SEATTLE -- To celebrate the 50th anniversary of Seattle's iconic Space Needle, organizers want to go beyond Earth.
Space Needle officials officially announced at 10:30 a.m. Monday a contest to send a person into space.
"We went back to 1962 and questioned why the Space Needle was built," said Ron Sevart, President and CEO of the Pacific Northwest landmark. "It was an optimistic time, a forward-looking time, right in the middle of the space race."
The Space Needle - with its hourglass tower and a top that resembles a flying saucer - embodied the era.
Inspired, Sevart and his team decided to create a multi-tiered contest to send a member of the public into orbit using a company from the burgeoning private space travel industry.
"The private business of taking people to space is right in front of us, it felt so natural for us to build a contest around that," Sevart said.
To help celebrate the future of space travel, the Space Needle is bringing one of its pioneers.
Buzz Aldrin, the second astronaut to step on the moon, was present at Monday's formal contest announcement. He was joined by Sevart; Eric Anderson, chairman of Space Adventures, a Virginia-based private space travel company; and Richard Garriott, one of a handful of private citizens who have spent time on the International Space Station.
"It's an opportunity for the average person have chance to do something very few people have ever done," said Anderson, whose company has sent seven people to space, hitching rides on Russian rockets.
The winning trip to space would be a suborbital shot, with about 6 minutes of zero gravity, Garriott said. The details will come later. Space Adventure is still developing the vessels that will be used for the excursions. The cost for the grand prize is about $110,000.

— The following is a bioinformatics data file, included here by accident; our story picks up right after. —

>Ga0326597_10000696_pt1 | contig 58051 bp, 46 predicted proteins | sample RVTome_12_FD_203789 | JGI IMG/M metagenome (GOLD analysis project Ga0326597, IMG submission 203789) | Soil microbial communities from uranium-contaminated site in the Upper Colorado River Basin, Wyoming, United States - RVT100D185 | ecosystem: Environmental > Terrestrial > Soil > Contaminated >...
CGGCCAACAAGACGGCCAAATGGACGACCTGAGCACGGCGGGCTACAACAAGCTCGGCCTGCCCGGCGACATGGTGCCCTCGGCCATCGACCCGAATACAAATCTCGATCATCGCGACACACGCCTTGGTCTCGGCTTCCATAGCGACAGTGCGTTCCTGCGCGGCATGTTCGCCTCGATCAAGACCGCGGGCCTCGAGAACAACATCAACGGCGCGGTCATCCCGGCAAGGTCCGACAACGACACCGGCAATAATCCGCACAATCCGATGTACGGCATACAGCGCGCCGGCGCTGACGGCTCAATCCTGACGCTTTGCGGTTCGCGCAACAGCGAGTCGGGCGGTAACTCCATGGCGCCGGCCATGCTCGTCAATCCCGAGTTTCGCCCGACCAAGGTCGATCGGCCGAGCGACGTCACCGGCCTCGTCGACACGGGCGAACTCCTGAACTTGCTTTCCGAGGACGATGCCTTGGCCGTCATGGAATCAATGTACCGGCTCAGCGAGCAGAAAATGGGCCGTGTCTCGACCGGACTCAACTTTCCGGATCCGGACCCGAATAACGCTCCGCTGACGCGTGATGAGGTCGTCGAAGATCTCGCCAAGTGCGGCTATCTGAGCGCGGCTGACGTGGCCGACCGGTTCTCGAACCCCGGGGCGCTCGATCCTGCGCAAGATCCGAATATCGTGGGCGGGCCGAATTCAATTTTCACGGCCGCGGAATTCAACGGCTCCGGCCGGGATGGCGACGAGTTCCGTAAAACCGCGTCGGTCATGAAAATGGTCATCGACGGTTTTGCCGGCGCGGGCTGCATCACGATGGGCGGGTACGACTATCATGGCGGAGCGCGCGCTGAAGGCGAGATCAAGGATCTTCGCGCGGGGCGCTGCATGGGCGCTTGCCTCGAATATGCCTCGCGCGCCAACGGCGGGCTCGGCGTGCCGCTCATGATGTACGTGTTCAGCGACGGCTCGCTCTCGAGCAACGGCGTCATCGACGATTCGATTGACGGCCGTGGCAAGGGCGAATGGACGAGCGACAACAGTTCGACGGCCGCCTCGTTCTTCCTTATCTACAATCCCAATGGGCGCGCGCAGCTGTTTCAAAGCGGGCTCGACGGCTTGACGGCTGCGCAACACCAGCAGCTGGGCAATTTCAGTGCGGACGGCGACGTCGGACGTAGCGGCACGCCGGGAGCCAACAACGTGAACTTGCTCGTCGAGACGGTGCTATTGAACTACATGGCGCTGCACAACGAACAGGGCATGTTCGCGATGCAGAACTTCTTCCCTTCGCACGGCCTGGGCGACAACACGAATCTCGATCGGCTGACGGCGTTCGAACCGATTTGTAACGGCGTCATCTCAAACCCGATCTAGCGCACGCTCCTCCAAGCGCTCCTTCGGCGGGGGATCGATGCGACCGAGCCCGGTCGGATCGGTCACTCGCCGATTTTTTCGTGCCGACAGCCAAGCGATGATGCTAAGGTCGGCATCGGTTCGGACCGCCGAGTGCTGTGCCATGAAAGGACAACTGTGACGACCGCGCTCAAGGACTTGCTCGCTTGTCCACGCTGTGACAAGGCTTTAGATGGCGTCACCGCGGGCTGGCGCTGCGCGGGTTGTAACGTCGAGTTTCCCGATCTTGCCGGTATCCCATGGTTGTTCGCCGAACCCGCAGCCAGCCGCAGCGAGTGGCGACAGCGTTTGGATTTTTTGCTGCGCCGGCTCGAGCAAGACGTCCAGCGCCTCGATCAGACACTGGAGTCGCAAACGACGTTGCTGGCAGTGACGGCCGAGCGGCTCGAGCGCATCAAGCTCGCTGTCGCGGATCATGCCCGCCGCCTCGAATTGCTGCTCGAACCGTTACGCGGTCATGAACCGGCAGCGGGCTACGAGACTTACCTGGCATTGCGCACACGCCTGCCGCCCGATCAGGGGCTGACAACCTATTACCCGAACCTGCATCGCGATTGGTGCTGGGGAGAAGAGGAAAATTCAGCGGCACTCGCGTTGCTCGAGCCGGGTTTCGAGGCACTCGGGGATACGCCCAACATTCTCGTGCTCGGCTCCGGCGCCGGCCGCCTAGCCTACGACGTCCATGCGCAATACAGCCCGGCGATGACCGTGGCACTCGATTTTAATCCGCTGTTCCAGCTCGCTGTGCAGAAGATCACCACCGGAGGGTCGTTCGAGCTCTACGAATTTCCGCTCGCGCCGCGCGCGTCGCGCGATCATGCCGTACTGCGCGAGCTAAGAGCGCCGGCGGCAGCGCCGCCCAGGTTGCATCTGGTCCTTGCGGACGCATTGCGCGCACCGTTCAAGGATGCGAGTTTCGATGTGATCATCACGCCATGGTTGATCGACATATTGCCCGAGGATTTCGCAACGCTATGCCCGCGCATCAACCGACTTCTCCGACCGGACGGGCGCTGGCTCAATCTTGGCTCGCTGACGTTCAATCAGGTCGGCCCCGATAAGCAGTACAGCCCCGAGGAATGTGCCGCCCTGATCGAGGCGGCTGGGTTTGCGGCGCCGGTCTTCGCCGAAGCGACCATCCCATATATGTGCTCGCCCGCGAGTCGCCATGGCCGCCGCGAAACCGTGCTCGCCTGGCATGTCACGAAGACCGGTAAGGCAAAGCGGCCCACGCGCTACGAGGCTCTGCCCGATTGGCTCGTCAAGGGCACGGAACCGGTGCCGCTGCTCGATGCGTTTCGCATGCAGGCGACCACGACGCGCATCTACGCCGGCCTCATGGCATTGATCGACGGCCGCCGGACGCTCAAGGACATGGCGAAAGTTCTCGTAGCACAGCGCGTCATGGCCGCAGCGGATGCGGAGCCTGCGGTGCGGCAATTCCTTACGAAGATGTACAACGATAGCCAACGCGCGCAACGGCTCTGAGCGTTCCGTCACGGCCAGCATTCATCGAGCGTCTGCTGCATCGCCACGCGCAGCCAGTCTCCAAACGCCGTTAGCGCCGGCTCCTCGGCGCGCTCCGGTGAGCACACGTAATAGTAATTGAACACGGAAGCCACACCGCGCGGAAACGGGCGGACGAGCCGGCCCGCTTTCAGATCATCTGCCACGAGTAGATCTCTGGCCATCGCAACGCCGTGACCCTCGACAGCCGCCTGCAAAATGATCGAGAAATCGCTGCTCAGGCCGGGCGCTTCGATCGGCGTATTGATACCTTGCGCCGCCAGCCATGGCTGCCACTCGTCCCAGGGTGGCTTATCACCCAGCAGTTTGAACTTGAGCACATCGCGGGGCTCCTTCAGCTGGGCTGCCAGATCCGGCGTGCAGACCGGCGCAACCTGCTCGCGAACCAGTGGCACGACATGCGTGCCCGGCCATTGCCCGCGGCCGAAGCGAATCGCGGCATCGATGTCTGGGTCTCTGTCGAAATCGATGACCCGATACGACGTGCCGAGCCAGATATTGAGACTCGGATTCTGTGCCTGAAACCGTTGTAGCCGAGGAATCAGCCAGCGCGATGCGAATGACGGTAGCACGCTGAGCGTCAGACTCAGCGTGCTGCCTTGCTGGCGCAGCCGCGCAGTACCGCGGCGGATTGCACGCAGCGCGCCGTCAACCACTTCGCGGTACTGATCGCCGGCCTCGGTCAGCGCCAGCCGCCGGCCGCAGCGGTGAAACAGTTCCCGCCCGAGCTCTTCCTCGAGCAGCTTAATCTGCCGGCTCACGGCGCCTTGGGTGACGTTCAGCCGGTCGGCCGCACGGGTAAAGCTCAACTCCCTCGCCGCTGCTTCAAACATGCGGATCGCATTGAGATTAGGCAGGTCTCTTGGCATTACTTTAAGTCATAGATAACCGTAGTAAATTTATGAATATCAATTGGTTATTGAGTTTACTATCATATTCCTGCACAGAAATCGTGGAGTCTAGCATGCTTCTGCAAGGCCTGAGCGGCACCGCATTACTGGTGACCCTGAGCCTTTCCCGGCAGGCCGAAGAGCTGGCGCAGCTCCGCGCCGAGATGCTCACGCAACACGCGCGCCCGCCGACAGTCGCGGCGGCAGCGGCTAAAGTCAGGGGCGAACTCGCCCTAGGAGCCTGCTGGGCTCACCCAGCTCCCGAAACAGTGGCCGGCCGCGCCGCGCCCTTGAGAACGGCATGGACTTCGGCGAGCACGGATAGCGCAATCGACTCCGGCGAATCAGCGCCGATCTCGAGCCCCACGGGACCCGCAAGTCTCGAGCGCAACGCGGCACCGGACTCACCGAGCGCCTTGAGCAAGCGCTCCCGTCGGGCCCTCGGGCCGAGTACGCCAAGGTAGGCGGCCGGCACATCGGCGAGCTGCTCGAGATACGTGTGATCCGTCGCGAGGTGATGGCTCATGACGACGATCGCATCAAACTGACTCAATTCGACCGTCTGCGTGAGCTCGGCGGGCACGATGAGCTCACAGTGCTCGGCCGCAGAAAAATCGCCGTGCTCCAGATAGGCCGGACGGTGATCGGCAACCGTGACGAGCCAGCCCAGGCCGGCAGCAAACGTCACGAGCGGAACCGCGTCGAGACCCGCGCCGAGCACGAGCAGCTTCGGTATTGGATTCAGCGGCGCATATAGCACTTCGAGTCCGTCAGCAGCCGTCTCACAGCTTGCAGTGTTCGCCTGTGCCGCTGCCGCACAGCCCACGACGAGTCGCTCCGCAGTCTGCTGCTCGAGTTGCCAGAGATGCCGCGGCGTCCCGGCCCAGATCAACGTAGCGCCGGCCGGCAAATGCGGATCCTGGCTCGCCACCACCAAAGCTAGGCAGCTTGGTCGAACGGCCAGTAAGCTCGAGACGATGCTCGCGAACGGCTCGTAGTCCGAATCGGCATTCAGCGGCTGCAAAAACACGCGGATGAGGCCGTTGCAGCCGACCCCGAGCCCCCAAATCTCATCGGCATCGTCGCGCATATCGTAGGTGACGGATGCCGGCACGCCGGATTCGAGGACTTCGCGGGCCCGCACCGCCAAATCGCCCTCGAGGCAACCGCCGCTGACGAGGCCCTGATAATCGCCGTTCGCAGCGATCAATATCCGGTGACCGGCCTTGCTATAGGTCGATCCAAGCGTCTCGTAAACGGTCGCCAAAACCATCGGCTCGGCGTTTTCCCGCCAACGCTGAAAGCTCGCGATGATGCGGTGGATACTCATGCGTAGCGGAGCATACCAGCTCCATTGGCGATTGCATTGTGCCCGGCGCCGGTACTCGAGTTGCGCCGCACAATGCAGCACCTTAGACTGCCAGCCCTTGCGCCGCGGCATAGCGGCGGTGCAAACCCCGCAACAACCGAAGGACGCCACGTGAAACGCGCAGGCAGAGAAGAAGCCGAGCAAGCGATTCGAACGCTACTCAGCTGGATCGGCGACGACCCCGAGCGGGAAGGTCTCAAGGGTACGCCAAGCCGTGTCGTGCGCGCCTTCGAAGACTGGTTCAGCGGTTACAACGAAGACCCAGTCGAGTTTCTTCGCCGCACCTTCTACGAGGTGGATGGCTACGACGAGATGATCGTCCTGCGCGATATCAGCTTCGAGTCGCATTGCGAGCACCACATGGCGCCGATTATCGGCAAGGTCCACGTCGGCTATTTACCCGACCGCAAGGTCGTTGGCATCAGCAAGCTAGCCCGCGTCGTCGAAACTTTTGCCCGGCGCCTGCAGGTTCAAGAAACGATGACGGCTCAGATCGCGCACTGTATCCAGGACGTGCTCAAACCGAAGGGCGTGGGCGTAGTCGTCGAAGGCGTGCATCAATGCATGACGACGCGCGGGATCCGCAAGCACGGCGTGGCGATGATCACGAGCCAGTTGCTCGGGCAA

"The most impressive takeaway that I had on the International Space Station was seeing Earth from space, it was truly life changing," said Garriott, a computer engineer who has invested in private space travel, and spent 12 days circling Earth.
The contest - dubbed Space Race 2012 - will have several stages. First, anyone can sign up to enter at the Space Needle's website starting Monday through December. Sevart is expecting millions of entries. From there, a computer will randomly choose 1,000 people. The chosen entries will then be asked to submit a 1-minute video. Following the video, the public, via a vote, will twiddle down the number of contestants.
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A fitness challenge will be set up for the top vote-getters, and to conclude, a panel will make the final selection.
The winner will be announced in April 2012, right at the 50th birthday of the Space Needle's opening.
While Sevart is encouraging everyone to submit entries, he said "space travel might not be for everyone," adding that the person needs to be "both mentally and physical prepared for it."
The Space Needle was built in 1961 as the nation was in the midst of a space race with the Soviet Union. The tower was the marquee showing at the 1962 World's Fair, which featured exhibits of that era's version of the future.
Fifty years later and the U.S. is stepping forward into a new episode in space travel. The last space shuttle to rocket to orbit landed permanently almost two weeks ago. NASA is now looking to private contractors to send astronauts to the ISS while it focuses on deeper space travel.
For Garriott, whose father was an astronaut, a contest like the Space Needle's is another step at making space travel more affordable, within reach of the public. He envisions that soon a trip to the orbit will cost as much as an around-the-world space ticket.
"I think that the biggest thing that people take away from this event, is that people's excitement about space should be reinvigorated," he said. "We're about to enter the barnstorming era of space. It's not just going to be the U.S. or Russian government sending people to space, it's going to be private individuals."
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